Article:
An increasing amount of university students are being diagnosed with mental health issues each year. Combining that with the physical ailments spreading around campus, it is easy for students to feel overwhelmed. Many students are simply not aware of the resources this campus has to offer to provide them with support; Healthy Husky is looking to change that.
Formed in 2015, Healthy Husky represents Bloomsburg University’s Health and Wellness initiative, looking to support students through both physical and mental health concerns.
Because health has such a strong impact on student success, it’s colleges and universities are now focusing on, said Health and Wellness Educator Kristi Hammaker.
According to a National Collegiate Health Assessment performed by the American College Health Association, there are five major factors that affect the success of students on campuses. These include stress, sleep issues, anxiety, physical ailments such as the fly, and the ability to balance different aspects of student life. For this reason, Hammaker says, a majority of Healthy Husky’s programs center around helping students in these areas.One such event taking place tonight is “Students talking to Students-A Discussion about the Weekend.” This event provides students with an opportunity to hear from other students who have faced the negative affects of alcohol abuse, from citations and arrests to possible health consequences. This event aims to provide everyone with a positive experience and is taking place in McCormick room 2303 at 7:30 p.m.
Looking ahead to the upcoming month of October, there will be a number of events focusing on both physical and mental health.
Kicking off Breast Cancer Awareness Month, there will be a Pink Party held in the KUB Multicultural Center. This experience will include a presentation on the importance of breast health, and will demonstrate how to self-examine for signs and symptoms of breast cancer; food and refreshments will also be served at this event, which takes place on Monday, Oct. 8 from 5-6:30 p.m.
Later in the month, free flu shot clinics are being held in KUB Multipurpose room B on Thursday, Oct. 11 and Wednesday, Oct. 24 from 11:30 a.m.-5:30 p.m.
There are still myths surrounding the flu shot, says Hammaker. One myth is that the flu shot gives you the flu. It may make you feel ill as an immune response to the shot, says Hammaker, but the actual flu is much worse than the feeling after the shot.
Last year, even though the flu shot was not as effective, it was still able to alleviate severe symptoms. Getting the flu shot is especially important in the communal environment found on college campuses, where you interact with many different people on a regular basis.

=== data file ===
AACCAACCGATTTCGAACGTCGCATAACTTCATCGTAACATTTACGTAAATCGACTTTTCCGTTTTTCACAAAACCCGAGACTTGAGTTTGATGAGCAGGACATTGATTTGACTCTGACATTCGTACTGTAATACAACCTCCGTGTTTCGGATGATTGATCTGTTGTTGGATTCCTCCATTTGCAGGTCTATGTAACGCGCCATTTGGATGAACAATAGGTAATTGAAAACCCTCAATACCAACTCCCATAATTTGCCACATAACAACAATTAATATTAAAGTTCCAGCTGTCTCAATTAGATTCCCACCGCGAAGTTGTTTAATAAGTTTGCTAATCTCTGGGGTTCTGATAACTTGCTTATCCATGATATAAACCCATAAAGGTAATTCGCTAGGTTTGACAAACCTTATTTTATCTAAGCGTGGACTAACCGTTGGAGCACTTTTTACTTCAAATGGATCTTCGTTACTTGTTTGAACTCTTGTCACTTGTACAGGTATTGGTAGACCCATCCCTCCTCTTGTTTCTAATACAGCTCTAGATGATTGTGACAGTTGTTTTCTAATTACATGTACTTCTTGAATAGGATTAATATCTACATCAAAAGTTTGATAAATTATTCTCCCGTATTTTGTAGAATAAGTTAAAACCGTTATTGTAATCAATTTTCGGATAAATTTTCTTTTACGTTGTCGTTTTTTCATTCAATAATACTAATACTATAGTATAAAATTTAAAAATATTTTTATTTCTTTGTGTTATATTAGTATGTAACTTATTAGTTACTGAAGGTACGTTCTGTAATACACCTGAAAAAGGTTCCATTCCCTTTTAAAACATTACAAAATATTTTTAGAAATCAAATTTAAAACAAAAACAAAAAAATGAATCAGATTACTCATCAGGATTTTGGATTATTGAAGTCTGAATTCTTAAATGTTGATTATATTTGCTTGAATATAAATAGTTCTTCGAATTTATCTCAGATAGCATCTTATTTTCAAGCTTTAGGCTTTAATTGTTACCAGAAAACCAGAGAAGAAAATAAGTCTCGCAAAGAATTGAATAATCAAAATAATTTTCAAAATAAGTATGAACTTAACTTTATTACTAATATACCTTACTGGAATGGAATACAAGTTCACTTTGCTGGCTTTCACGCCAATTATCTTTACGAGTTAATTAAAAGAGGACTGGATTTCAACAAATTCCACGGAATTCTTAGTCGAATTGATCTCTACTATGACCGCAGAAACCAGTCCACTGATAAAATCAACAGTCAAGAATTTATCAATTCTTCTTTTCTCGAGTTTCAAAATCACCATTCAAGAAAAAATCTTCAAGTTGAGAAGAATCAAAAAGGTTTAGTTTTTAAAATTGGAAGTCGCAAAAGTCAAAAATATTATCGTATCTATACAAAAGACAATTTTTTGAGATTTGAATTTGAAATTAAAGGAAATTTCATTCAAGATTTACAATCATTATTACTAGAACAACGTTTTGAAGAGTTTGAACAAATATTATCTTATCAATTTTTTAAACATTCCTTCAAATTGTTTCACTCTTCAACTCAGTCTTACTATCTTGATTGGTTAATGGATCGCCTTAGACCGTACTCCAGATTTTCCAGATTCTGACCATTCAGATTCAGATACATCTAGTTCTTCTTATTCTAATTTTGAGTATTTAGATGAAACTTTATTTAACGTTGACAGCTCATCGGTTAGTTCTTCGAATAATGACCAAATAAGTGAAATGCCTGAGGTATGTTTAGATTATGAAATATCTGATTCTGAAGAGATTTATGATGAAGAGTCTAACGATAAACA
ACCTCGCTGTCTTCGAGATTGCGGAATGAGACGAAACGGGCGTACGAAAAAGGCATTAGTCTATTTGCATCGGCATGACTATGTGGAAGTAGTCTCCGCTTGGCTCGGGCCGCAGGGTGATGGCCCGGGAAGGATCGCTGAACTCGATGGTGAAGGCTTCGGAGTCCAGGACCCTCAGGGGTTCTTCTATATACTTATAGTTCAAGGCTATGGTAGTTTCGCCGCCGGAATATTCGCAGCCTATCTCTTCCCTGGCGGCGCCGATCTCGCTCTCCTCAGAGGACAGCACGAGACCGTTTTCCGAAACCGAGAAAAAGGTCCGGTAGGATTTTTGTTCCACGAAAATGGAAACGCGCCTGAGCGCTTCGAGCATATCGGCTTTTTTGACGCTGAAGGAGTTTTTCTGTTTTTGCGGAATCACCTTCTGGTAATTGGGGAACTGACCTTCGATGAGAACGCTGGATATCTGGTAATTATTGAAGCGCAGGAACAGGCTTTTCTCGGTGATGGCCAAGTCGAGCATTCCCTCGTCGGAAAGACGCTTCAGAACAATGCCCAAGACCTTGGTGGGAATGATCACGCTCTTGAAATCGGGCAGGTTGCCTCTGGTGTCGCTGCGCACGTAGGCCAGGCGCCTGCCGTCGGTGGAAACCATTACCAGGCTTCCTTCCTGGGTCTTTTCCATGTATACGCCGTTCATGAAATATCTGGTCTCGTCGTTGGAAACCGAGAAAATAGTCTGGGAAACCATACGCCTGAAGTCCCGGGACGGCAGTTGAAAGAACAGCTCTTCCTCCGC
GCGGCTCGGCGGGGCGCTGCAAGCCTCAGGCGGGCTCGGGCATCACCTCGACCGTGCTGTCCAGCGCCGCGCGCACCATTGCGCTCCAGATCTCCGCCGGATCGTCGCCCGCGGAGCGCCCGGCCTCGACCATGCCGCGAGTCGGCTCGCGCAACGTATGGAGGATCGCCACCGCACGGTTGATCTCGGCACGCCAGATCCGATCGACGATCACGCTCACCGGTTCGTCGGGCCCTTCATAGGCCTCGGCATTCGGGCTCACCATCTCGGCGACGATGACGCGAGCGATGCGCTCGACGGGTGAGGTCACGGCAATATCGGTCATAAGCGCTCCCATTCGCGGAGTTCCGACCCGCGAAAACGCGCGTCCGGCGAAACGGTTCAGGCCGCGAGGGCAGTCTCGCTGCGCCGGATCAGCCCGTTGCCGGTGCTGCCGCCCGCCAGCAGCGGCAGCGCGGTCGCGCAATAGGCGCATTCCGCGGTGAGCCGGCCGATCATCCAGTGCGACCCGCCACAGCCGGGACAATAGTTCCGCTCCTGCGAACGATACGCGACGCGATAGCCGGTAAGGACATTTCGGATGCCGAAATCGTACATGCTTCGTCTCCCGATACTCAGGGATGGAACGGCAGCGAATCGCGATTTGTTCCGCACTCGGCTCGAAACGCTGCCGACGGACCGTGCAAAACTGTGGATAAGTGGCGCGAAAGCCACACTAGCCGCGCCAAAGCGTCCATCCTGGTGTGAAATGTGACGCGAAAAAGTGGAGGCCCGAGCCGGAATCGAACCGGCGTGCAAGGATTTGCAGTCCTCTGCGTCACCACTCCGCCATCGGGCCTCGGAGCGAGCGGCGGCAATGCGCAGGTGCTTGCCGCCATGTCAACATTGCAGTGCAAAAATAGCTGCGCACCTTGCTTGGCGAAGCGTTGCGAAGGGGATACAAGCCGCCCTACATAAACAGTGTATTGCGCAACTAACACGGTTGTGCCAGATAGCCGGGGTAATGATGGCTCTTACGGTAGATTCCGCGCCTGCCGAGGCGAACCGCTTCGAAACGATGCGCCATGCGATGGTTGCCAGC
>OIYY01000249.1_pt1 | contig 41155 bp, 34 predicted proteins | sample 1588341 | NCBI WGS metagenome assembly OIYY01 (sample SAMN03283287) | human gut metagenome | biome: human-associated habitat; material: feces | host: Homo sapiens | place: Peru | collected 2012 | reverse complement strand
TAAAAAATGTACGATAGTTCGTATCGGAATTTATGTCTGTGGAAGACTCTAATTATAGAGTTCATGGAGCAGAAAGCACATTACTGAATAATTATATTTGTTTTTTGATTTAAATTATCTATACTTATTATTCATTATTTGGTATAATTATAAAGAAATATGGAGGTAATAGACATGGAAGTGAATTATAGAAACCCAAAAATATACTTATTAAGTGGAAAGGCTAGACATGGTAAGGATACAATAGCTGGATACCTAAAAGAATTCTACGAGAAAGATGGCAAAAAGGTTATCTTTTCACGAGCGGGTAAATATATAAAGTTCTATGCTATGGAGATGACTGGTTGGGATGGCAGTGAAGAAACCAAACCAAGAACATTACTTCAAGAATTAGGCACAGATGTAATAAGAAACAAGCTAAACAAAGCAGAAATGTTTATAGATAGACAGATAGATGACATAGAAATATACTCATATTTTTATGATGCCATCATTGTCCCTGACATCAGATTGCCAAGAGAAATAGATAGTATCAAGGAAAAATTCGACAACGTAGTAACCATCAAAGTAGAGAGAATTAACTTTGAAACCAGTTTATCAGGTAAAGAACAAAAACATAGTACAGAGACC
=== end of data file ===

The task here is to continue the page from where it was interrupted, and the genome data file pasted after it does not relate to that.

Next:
Those with chronic conditions should certainly consider getting a flu shot, says Hammaker, and there are doses available right for those with such conditions that can’t wait until the date of the clinic.
Additionally, there will be Free STD Testing provided on Friday, Oct. 26 from 9 a.m.-4 p.m. courtesy of Caring Communities, a non-profit that provides free and confidential HIV/STD testing, case management services, and community education multiple counties throughout Pa.
At the clinic, students who bring their student ID can be tested for chlamydia and gonorrhea, the most prevalent STDs on college campuses. Students can also be screened for HIV if they are concerned about a high-risk sexual encounter.
Focusing on the mental aspect of student health, Mental Health Awareness week is taking place from Oct 15-Oct. 19 in collaboration with the McDowell Institute through the College of Education.
Leading up to this event, Active Minds is holding open meeting on both Oct. 3 and Oct. 17 at 7:30 p.m. in KUB room 226. The group’s slogan is “Changing the Conversation about Mental Health,” as they want to educate the campus community and reduce stigma around seeking help for mental illness.
Notably, the Mental Health Awareness Fair is being held on Thursday, Oct. 18th from 10 a.m.-3 p.m. on the Academic Quad. This event, in collaboration with the McDowell Institute and other organizations, will provide students with important messages about mental health. The fair also includes pet therapy, a butterfly tent, yoga and meditation, games, and food.
On the same day from 6-8 p.m. a speaker will be presenting from Minding your Mind, a group whose goal is to educate the public on mental health and reduce the stigma surrounding it. This event is being held in KUB room 230.
On Friday, Oct 19, The Women’s Resource Center is holding “Feel Good Friday” from 12-4 p.m., providing a safe and comfortable environment for students looking to relieve stress.
Finally, “Stress Less with Pets” pet therapy will again be held in the Student Services Center from 10 a.m. to 12 p.m., giving students an opportunity to relieve stress while playing with dogs.
For Bloomsburg students looking to get involved with promoting health and wellness to other students, there is Husky PAWS. Husky PAWS (Peer Assisted Wellness Services) are a mix of volunteer and paid peer health educators on campus. These students undergo extensive training to ensure that they are knowledgeable on many areas surrounding health and wellness, undergoing NASPA/BACCHUS curriculum to become certified peer educators.
PAWS give different types of presentations for classes, Greek life, and student athletes, and they also collaborate with CAs in the residence halls on campus, assisting them with health and wellness programming for students.If you are a dedicated student seeking to become a part of Husky PAWS, or a member of a campus organization hoping to set up an event related to health and wellness, Kristi Hammaker can be contacted at [email protected]